Edge’s low latency is a big advantage for gamers and game streamers

Edge’s low latency is a big advantage for gamers and game streamers

Online game makers covet the edge, too.

Gameye, a game session hosting firm, has completed what it says was Europe’s first real-world matchup of 5G networks versus 4G/LTE infrastructure that tested latency, packet loss, and download speeds.

Gameye, which is billing itself as a 5G edge-optimized platform, found that 5G infrastructure was like “Fortnight Battle Royale” compared to the more Atari Pong-like 4G/LTE network.

The host teamed with Deutsche Telekom’s mobile-edge player MobiledgeX for the test. The trial consisted of running “Counter Strike: Global Offensive” by Valve and “Pacer” by R8 Games on Frankfurt, Germany-based public cloud servers and MobiledgeX’s Edge-Cloud platform distributed around the country.

Test results revealed the 5G network was fast and stable, characteristics prized by gamers. And the edge systems pulled latency down a further couple notches. Home gamers tied into 5G infrastructure reportedly also will feel the speed.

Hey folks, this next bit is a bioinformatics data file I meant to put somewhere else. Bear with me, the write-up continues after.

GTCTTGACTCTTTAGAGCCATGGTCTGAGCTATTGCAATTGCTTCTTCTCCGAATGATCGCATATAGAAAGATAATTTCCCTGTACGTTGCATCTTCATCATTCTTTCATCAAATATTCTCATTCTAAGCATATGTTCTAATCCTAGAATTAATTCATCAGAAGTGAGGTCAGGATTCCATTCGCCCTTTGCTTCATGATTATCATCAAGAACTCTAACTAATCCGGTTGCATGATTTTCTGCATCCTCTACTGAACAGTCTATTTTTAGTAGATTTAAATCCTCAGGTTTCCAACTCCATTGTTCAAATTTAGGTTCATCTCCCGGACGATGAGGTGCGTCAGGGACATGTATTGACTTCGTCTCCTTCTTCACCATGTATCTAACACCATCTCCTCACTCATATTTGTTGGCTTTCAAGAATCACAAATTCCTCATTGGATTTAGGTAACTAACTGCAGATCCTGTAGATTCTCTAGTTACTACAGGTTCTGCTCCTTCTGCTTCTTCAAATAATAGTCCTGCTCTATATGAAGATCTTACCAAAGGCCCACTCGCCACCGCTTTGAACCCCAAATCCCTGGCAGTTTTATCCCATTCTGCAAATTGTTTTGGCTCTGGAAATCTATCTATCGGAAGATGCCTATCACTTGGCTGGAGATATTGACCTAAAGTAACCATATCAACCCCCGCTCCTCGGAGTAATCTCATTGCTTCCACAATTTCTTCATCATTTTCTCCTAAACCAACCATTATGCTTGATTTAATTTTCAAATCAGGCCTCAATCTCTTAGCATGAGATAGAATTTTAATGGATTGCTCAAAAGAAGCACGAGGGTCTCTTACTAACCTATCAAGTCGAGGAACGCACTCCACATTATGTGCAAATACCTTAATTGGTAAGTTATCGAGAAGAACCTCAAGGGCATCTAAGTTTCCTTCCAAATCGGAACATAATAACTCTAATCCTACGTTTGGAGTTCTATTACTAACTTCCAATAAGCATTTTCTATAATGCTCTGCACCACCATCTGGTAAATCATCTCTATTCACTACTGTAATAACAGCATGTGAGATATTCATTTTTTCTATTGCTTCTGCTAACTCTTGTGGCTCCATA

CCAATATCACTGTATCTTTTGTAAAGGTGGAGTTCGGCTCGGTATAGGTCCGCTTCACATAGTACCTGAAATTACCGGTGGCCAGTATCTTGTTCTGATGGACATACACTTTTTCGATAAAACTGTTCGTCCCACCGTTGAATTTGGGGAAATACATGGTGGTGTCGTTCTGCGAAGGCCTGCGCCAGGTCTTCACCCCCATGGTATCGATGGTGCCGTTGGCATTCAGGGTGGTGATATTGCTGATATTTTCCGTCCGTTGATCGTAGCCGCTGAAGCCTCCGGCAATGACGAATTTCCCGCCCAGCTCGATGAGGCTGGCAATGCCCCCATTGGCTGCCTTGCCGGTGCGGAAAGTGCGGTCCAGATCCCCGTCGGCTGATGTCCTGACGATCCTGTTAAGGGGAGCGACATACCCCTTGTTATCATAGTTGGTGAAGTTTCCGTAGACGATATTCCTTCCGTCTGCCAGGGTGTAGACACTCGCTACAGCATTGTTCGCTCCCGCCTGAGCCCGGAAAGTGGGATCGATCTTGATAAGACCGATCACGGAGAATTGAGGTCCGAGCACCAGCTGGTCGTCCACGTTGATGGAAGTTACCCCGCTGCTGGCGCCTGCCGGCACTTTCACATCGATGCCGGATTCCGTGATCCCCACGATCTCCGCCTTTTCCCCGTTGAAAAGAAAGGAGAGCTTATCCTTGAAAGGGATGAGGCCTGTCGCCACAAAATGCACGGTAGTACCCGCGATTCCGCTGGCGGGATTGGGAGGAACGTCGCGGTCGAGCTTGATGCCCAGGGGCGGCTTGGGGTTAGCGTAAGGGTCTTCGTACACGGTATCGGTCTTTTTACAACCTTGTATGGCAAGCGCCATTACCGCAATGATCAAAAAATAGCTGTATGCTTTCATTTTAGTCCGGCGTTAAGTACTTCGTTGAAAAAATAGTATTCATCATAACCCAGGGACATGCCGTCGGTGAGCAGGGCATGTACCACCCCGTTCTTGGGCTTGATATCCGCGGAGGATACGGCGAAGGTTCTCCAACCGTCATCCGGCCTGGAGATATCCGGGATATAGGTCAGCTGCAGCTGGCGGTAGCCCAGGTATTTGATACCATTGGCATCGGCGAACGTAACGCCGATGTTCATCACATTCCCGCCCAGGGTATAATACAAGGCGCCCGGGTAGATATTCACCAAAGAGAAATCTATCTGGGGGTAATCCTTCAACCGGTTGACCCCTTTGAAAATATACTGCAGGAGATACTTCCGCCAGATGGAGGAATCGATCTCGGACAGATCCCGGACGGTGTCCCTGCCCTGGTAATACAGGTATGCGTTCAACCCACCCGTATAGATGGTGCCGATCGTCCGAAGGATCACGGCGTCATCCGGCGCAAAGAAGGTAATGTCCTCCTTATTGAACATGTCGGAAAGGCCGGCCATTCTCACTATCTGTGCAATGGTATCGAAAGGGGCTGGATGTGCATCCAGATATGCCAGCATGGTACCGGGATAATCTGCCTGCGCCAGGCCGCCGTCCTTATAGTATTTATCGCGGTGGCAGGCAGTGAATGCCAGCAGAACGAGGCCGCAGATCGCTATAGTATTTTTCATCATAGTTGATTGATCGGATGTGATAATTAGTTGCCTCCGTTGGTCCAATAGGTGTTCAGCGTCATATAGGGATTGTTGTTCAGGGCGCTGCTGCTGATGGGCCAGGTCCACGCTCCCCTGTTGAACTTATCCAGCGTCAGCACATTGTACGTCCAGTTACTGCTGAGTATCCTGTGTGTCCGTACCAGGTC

The top download speed during the trial in Germany was 800 Mbps, which according to Gameye could mean that downloading 148Gb “Call of Duty: Modern Warfare” could be completed in less than half an hour.

Gameye’s chief product officer, Ralph Heersink, told game publication Gamasutra that such setups could bring competitive esports to mobile devices, which would be no small feat.

In January, another vendor hoping for broad adoption of 5G and edge services, U.S. telecommunications company Verizon Communications Inc., opened a training center in Los Angeles specifically for 5G gaming.

Verizon has tied itself Dignitas, a unit within digital-sports company New Meta Entertainment, which sponsors several esports teams. The teams get to use Verizon’s training center, and Verizon gets its name in front of many mobile-dependent young consumers.

The twin appeal of 5G networks and edge systems is rising in Asia, too.

DouYu International Holdings Ltd., holds exclusive livestreaming rights to 29 game tournaments in China. Executives of DouYu, which raised $775 million in its U.S. initial public offering last July, are extolling the importance of 5G and edge computing to their future.

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